Jordan Valley Cancer Center is proud to partner with Gamma West Cancer Services to bring advanced radiation therapy to patients in West Jordan and Salt Lake City, UT. Gamma West is led by Dr. John K. Hayes, Jr., M.S., M.D., one of the first physicians in the Intermountain West to specialize in radiation therapy. Through this partnership, Jordan Valley Cancer Center is able to offer some of the most comprehensive cancer care available. Learn more about our use of radiation therapy…
What is radiation therapy?
Radiation therapy is the use of high-energy radiation, such as x-rays and gamma rays, to destroy cancer cells and reduce tumor size. Radiation therapy is one of the most common cancer treatments in the U.S. Approximately 50 percent of cancer patients will undergo some type of radiation therapy.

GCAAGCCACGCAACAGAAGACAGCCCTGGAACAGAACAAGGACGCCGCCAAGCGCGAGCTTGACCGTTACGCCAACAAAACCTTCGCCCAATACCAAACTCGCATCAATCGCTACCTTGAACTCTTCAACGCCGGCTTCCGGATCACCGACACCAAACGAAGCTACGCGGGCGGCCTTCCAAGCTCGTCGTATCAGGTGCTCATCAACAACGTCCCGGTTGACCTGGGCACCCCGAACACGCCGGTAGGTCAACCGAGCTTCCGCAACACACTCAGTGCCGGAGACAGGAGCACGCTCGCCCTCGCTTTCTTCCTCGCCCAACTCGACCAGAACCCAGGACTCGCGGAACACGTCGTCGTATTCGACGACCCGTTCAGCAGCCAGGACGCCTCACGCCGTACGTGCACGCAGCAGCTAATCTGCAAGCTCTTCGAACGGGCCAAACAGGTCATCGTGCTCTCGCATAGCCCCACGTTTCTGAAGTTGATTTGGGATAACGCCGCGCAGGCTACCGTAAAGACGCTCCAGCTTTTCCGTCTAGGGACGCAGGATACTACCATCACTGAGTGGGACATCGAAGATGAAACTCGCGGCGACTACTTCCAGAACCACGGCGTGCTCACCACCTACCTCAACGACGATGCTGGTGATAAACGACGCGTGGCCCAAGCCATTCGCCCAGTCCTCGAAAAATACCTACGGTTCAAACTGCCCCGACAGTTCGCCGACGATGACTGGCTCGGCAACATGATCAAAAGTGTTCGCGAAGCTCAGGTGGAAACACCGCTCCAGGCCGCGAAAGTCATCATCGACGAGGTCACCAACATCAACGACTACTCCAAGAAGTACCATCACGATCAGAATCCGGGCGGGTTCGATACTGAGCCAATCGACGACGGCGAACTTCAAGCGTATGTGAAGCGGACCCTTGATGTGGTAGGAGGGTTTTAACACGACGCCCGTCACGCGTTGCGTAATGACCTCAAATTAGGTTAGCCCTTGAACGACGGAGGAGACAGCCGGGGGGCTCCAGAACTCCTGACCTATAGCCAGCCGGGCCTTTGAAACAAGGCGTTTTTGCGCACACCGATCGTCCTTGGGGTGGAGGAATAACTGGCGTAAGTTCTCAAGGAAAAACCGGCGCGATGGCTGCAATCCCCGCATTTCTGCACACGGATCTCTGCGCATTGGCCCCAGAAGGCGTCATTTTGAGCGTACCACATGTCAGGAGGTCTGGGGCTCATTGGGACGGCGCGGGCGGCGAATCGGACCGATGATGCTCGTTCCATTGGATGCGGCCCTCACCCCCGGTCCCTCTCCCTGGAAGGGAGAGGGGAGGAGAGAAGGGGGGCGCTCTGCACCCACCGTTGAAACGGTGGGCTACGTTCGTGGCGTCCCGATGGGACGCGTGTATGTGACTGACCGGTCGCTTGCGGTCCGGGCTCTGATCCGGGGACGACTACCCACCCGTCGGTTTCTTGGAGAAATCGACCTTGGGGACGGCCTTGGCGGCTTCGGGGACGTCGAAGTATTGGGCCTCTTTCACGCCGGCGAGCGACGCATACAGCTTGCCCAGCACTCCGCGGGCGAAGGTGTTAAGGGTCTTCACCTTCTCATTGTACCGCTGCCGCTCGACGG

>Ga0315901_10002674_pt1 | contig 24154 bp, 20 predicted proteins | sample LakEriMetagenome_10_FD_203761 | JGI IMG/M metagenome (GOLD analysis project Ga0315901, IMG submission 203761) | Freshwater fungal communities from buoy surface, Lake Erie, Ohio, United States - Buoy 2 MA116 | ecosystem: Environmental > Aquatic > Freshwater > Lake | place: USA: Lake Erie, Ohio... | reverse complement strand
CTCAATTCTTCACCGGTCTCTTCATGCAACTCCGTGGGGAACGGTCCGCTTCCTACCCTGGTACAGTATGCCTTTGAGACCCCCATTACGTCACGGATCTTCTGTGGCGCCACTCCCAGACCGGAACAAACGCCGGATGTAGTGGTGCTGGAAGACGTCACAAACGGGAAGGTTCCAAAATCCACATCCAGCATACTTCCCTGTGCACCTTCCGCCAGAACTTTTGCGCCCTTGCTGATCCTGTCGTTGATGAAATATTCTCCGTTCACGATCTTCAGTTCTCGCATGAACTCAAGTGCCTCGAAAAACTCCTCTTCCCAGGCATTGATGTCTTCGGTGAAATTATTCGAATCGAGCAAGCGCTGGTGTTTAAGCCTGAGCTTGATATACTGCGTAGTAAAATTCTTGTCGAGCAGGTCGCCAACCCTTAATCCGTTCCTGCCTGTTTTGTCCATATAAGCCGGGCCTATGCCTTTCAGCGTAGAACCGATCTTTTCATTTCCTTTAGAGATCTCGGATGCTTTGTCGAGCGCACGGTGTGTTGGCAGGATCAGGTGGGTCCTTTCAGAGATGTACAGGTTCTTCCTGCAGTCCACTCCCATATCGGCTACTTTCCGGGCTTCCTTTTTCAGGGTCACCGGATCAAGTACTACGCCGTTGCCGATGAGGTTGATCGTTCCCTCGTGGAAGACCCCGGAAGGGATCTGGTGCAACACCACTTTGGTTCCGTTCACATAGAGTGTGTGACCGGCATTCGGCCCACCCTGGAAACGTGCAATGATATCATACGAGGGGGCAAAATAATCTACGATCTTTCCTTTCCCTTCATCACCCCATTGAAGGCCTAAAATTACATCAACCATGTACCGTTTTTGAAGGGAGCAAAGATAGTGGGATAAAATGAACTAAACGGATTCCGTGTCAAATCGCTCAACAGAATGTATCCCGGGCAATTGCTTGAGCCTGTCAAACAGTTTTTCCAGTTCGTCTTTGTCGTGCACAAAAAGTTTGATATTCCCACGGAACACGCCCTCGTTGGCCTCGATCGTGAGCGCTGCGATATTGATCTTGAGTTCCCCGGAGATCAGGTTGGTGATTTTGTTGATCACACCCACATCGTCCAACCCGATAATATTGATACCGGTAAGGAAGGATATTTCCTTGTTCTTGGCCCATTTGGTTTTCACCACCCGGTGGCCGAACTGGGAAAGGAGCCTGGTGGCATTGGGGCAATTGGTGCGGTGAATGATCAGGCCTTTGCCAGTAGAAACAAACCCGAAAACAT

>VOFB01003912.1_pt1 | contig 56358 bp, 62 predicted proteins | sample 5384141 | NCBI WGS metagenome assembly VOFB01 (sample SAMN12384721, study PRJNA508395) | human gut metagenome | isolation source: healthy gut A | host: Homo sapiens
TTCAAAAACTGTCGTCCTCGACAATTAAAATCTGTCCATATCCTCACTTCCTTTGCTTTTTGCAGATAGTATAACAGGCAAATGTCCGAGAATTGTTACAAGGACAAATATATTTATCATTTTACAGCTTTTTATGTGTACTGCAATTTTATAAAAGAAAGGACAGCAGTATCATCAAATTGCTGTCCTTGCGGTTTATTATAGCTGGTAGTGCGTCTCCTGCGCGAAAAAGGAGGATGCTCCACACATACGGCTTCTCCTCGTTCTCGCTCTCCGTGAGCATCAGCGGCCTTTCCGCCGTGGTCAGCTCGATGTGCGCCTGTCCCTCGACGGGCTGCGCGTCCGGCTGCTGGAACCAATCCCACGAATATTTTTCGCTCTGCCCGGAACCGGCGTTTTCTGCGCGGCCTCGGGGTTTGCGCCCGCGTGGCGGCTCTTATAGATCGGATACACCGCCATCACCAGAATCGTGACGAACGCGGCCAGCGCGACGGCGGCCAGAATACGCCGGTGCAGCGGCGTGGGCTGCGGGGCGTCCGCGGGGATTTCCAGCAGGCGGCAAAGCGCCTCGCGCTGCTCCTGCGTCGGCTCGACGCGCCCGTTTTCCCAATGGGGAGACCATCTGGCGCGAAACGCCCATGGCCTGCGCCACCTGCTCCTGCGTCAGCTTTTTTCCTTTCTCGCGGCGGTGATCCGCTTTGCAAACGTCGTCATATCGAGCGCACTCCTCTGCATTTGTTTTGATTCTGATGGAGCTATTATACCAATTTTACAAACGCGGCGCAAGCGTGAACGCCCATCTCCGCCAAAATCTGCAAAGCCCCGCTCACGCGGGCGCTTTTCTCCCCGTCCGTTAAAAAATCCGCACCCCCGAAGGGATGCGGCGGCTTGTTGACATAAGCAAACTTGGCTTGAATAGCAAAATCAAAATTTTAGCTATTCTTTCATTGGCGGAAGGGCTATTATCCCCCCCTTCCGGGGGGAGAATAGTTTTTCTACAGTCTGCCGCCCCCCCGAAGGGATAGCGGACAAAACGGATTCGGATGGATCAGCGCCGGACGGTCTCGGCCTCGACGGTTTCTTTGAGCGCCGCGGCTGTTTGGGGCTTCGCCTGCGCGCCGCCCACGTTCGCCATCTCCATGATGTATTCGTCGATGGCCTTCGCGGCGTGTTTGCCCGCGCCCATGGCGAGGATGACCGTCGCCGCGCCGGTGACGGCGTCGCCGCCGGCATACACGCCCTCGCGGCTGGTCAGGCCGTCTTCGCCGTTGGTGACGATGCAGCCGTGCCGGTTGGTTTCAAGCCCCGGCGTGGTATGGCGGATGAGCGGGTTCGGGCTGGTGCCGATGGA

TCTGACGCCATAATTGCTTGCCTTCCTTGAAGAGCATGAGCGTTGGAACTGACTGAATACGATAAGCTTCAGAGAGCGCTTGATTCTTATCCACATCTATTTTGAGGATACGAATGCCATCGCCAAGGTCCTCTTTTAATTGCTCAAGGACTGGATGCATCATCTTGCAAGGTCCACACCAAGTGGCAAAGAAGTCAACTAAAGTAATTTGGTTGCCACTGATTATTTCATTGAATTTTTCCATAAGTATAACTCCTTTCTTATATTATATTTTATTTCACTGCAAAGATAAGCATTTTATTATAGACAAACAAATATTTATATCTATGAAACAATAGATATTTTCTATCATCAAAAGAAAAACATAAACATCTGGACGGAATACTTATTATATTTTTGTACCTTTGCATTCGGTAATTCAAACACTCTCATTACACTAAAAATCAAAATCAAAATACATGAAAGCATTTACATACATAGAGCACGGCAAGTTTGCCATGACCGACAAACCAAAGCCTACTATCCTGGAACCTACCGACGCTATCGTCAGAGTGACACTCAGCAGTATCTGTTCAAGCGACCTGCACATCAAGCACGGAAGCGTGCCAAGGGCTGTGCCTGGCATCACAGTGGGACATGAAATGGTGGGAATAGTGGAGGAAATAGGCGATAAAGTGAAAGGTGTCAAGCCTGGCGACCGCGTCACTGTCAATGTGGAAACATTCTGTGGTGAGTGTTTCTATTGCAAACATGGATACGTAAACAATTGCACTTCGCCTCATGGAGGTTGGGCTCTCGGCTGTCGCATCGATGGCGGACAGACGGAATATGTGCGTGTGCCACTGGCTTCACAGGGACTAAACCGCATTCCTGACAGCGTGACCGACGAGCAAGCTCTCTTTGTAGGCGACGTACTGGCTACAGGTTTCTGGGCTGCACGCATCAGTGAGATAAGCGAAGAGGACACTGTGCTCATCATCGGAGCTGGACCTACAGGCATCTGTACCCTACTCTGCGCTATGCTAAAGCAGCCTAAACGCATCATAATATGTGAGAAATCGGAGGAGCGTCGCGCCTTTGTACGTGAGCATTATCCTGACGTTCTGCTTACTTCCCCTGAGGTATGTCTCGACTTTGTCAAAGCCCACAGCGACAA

How does radiation therapy work?
Radiation therapy attacks cancer cells by destroying the DNA within the cancer cells. Once the DNA sustains a certain level of damage, the cells stop dividing and replicating. As they die off, the body naturally breaks down the tissues and eliminates the cells.
Unfortunately, as you may be aware, radiation therapy does not only kill cancer cells. It can also destroy healthy cells, which can cause side effects. Because this is a possibility, radiation oncologists carefully calculate whether or not a patient can tolerate the anticipated risk levels. The good news is, advancements in radiation therapy at Jordan Valley Cancer Center allow for highly targeted radiation with much improved preservation of healthy tissues. Elekta Versa HD LINAC is one such technology frequently used at our West Jordan cancer treatment facility.